By David Anderson / The Free Press
Kinston Public Services staffers have fielded calls for two years from residents of Kinston’s western outskirts, frustrated with low water pressure.
A solution — or array of solutions — could be presented in the coming months, though, as the city conducts an intensive study to determine the best methods of improving water service to residents in the Castle Oaks, Whitfield Acres and Falling Creek communities which have grown significantly during the past 20 years.
The improved water pressure would also ensure there are no hiccups in water service as more tenants come to the nearby U.S. 70 West Industrial Park.
“It will give us a better idea of what things we can do to improve pressures,” Assistant Public Services Director Steve Miller said Tuesday of the study.
The members of the Kinston City Council voted 4-0 Monday to spend $30,000 from the city’s water fund balance for the study.
It would be conducted by the Wooten Company, a Raleigh engineering firm which is also working with the city on ways to improve sewer capacity at the industrial park.
Mayor B.J. Murphy called the water pressure issue “a good problem to have,” as an indicator of residential and industrial growth around the city.
Public Services officials are looking at several factors in that issue, including water supply, water pipe capacity and water pipe design on systems built to support much smaller communities.
“Ideally, as a system, we keep enough water in our pipes to meet the daily needs of the customers, as well as in case there was a fire,” Miller explained.
Kinston obtained all of its water from wells until 2008, when the Neuse Regional Water and Sewer Authority (NRWASA) plant went online, delivering purified water drawn from the Neuse River to Kinston and its sister water providers in Lenoir and Pitt counties.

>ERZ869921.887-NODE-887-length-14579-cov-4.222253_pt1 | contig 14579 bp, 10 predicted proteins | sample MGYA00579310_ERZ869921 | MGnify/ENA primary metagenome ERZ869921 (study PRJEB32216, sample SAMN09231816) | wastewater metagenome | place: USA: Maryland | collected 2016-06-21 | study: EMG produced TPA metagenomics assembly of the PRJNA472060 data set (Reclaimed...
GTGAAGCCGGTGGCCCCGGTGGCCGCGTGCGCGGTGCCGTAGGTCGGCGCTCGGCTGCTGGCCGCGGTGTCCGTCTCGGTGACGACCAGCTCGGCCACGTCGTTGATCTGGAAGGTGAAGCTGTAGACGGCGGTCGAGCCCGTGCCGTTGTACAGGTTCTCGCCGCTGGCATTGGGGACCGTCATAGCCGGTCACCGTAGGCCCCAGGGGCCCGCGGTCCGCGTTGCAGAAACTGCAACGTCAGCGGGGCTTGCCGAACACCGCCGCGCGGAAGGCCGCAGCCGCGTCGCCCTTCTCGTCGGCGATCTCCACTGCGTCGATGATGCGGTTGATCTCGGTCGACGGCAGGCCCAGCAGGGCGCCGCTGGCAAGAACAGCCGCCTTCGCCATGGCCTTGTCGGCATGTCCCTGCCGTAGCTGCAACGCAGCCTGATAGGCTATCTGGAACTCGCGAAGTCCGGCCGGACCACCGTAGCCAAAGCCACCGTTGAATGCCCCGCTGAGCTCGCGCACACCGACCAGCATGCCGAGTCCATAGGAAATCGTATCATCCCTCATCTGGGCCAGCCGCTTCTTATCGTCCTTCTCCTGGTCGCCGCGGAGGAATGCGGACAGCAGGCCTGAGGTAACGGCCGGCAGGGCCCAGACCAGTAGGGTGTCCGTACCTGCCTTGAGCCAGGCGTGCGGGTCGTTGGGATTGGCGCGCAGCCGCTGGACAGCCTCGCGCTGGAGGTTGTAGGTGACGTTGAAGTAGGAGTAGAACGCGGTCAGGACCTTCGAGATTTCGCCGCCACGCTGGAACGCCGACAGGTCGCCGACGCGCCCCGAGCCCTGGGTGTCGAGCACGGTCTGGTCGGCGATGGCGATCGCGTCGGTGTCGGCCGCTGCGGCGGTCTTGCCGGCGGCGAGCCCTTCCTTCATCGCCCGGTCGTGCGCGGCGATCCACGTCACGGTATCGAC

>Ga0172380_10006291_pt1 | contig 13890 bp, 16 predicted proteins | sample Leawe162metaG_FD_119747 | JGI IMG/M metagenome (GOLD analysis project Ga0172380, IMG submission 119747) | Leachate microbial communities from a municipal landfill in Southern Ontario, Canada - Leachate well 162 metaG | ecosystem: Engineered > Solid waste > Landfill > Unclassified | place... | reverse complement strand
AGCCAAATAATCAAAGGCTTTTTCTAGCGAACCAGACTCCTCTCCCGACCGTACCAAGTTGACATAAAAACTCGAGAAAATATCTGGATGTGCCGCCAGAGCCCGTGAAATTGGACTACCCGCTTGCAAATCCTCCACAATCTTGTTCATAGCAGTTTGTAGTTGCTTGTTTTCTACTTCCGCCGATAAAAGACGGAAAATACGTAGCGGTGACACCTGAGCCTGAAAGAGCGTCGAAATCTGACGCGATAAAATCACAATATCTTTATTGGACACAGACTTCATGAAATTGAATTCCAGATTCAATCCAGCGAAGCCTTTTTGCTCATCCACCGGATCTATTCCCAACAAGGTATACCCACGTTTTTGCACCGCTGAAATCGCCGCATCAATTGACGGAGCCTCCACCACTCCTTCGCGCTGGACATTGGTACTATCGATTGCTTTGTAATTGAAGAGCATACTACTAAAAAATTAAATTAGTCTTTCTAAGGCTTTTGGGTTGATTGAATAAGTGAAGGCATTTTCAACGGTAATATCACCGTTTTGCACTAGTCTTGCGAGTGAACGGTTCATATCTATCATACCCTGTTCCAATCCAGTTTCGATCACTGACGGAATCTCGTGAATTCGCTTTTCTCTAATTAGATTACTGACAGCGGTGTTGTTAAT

Miller said Kinston pays for a “daily allotment” of water from NRWASA, and augments it with water from select wells and its 750,000-gallon water tower in the U.S. 70 West Industrial Park.
The city gets NRWASA water from several connection points at different areas of Kinston, and the agency and city have agreed to keep one connection point near the Falling Creek area open 24 hours a day.
Miller said flows at other connection points have been reduced to ensure the city does not exceed its allotment.
“We’re not purchasing any additional water,” he said. “We’re just rebalancing and applying more water to that one spot.”
The adjustment from NRWASA is considered a temporary solution, though, and Public Services officials suggested opening two more wells earlier this year — No. 18 off Kelly Road in the Castle Oaks area, and No. 14 in the industrial park — at a cost of $100,000 for upgrades.
The City Council nixed the proposal, but it is still one solution to the water pressure issue, Miller said.
Joey Pittman, water production superintendent, said Well No. 14 — which sits in the shadow of the massive 750,000-gallon industrial park water tower — needs significant upgrades to be able to provide water treated with chloramines, which NRWASA uses to treat the river water.
He noted Castle Oaks and the surrounding communities are fed by a water system that dead-ends at Kelly Road. He said it would help if they were on a “loop” system.
“It’s not able to come from anywhere else,” he said of the water.
Miller said it would take several months to complete the study, which would include a computer model of Kinston’s entire water system to show supply and demand, what improvements can be made in the present, and what changes can be made to support future growth.
David Andersoncan be reached at 252-559-1077 orDavid.Anderson@Kinston.com. Follow him on Twitter at DavidFreePress.